Comments on the Single Environmental Impact Statement for the Silver Line Gateway Proposal – MEPA# 15124

Comments on the Single Environmental Impact Statement for the Silver Line Gateway Proposal – MEPA# 15124

May 9, 2014

Richard K. Sullivan, Jr.
Executive Office of Energy and Environmental Affairs
Attn: Rick Bourre’
100 Cambridge St., Suite 900
Boston MA 02114

RE: Comments on the Single Environmental Impact Statement for the Silver Line Gateway Proposal – MEPA# 15124

Dear Secretary Sullivan:

WalkBoston has reviewed the Single Environmental Impact Statement for the Silver Line Gateway Bus Rapid Transit proposal. The new MBTA service, which will run on a separate right-of-way between Everett Avenue and Eastern Avenue with connections through East Boston, will provide access between Chelsea and South Station and the Seaport District of Boston.

The proposal includes very positive improvements for the City of Chelsea, with significantly improved transit connections to downtown and the airport. Stations are pleasantly and attractively designed, with raised platform floors that align with the floors of the Silver Line Gateway buses, thus providing easily accessible service. Landscaping is to be added along the shared use path and the BRT where feasible, improving the route as a pleasant walking facility. The MBTA has planned for off-bus fare collection to speed the boarding of buses and reduce fare collection procedures on-board each bus.

Overall, the proposal is a very positive addition to the MBTA network of high-capacity services. However, some questions need to be addressed based on our review of the current plan:

1. The discontinuity of the shared use path may affect good pedestrian access to each of the stations. The proposed shared use path parallels the route of the BRT buses between Eastern Avenue up to Broadway. West of Broadway, there are some parallel sidewalks, but the path itself is not continuous. It would be useful for the MBTA and the City to consider longer-range goals for the planned walkway and not preclude future extensions to the walking route. For instance, the walkway might be extended from Arlington Street to Everett Avenue. Such a continuation of the path would provide direct access by foot to the commuter rail station at Everett Avenue. A continuation of the path would also afford some recreational uses of the path by both pedestrians and bicyclists.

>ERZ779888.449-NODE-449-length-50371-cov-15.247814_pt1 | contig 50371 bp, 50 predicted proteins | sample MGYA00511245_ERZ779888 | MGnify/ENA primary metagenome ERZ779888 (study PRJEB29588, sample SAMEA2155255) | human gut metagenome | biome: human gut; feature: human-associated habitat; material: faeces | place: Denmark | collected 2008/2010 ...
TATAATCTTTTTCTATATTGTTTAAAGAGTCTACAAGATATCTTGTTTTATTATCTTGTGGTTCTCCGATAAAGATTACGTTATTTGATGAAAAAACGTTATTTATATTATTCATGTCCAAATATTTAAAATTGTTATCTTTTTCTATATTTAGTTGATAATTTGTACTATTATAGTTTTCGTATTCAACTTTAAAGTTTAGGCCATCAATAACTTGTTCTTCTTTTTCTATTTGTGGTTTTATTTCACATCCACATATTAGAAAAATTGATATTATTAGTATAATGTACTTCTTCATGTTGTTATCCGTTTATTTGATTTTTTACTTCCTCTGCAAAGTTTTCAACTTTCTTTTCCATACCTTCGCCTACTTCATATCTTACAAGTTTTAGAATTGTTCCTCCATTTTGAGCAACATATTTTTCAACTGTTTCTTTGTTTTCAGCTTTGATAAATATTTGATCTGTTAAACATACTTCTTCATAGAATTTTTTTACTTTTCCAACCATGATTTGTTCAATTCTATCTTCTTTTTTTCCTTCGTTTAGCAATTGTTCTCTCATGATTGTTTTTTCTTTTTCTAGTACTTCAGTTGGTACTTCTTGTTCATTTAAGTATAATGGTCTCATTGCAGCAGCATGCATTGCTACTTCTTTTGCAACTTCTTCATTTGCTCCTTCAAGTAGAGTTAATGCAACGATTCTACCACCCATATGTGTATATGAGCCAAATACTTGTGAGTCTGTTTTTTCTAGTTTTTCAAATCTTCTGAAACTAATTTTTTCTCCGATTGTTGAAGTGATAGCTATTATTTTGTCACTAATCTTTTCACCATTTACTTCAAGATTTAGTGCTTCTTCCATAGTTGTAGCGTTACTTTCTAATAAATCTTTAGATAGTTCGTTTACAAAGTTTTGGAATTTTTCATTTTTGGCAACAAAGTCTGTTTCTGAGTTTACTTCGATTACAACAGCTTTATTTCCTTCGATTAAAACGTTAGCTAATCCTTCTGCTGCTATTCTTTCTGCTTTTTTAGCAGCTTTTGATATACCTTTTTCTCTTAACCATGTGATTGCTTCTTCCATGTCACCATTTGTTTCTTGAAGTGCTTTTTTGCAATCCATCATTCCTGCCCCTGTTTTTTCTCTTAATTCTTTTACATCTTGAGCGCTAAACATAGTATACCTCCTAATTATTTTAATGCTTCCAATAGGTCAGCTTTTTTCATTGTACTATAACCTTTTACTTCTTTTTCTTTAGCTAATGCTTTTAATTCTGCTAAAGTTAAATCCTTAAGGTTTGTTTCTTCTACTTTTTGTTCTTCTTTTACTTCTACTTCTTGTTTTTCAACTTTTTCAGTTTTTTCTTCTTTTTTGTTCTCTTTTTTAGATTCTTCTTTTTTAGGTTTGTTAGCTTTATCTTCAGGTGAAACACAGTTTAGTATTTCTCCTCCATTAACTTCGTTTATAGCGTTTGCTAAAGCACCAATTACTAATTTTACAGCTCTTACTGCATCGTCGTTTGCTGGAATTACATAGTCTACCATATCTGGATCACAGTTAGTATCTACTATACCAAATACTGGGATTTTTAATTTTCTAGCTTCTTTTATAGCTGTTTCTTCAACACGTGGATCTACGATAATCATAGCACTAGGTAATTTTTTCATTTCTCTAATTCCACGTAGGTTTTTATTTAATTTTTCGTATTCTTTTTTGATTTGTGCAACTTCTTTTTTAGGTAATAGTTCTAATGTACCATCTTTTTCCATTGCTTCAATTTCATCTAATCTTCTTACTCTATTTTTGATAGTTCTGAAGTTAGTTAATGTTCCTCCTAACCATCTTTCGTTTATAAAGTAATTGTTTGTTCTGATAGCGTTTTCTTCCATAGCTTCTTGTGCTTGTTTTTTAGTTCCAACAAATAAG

2. At the Everett Avenue terminus of the BRT, pedestrian connections are provided to both the BRT terminal station and the new commuter rail station. However, there are presently no nearby crosswalks to help pedestrians cross Everett Avenue near the turnaround loop of the BRT. The proposed narrowing of Everett Avenue at this location would be a good location for a crosswalk. Otherwise, the nearest crosswalks appear at Spruce Street – 400 feet to the south, and Carter Street – 400 feet to the north. These distances are excessive for most pedestrians. An Everett Avenue crosswalk at the entrance to the BRT and commuter rail stations would be appropriate and useful, and should include a pedestrian phase of the proposed traffic signal at this location.

3. A similar crosswalk protected by a proposed signal would be appropriate at the crossing of the rail line and the BRT on Spruce Street. A pedestrian phase should be added to this signal.

4. At the Arlington/6th Street crossing, which is called the Downtown Chelsea station, the proposal calls for narrowing streets and instituting a one-way pattern on two of those streets going away from the rail tracks and the BRT route. The narrower streets will make pedestrian crossings safer. The proposed traffic signal should include a pedestrian phase to assure safe crossings to get to the station.

5. Figure 2.2-13, which details the Arlington/6th Street crossing, shows a concrete sidewalk on the south side of the BRT station platform. Figure 2.2-14 indicates that the sidewalk reaches the Washington Street Station, which is about 150 feet away. Completing this connection would be useful for full pedestrian access through the corridor, and should include wayfinding signs to help pedestrians reach the station.

6. Lighting the way for pedestrians is important. Many riders will be using the BRT service after dark, particularly in the winter. If the walking route is not well lit riders may be discouraged from using the stations because of safety concerns, especially for people traveling alone during the times of day when there may be few other people nearby.

Thank you for the opportunity to comment on this proposal. Please feel free to contact us with questions you may have.


Robert Sloane
Senior Planner

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